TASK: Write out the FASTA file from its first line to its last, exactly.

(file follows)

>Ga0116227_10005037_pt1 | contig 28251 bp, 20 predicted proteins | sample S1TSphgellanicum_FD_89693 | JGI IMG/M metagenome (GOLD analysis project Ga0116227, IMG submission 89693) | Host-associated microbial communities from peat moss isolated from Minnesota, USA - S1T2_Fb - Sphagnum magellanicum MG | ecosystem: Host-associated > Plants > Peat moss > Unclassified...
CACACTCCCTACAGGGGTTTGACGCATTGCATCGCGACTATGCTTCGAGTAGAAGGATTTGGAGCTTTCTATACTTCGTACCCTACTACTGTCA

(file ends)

>Ga0116227_10005037_pt1 | contig 28251 bp, 20 predicted proteins | sample S1TSphgellanicum_FD_89693 | JGI IMG/M metagenome (GOLD analysis project Ga0116227, IMG submission 89693) | Host-associated microbial communities from peat moss isolated from Minnesota, USA - S1T2_Fb - Sphagnum magellanicum MG | ecosystem: Host-associated > Plants > Peat moss > Unclassified...
CACACTCCCTACAGGGGTTTGACGCATTGCATCGCGACTATGCTTCGAGTAGAAGGATTTGGAGCTTTCTATACTTCGTACCCTACTACTGTCA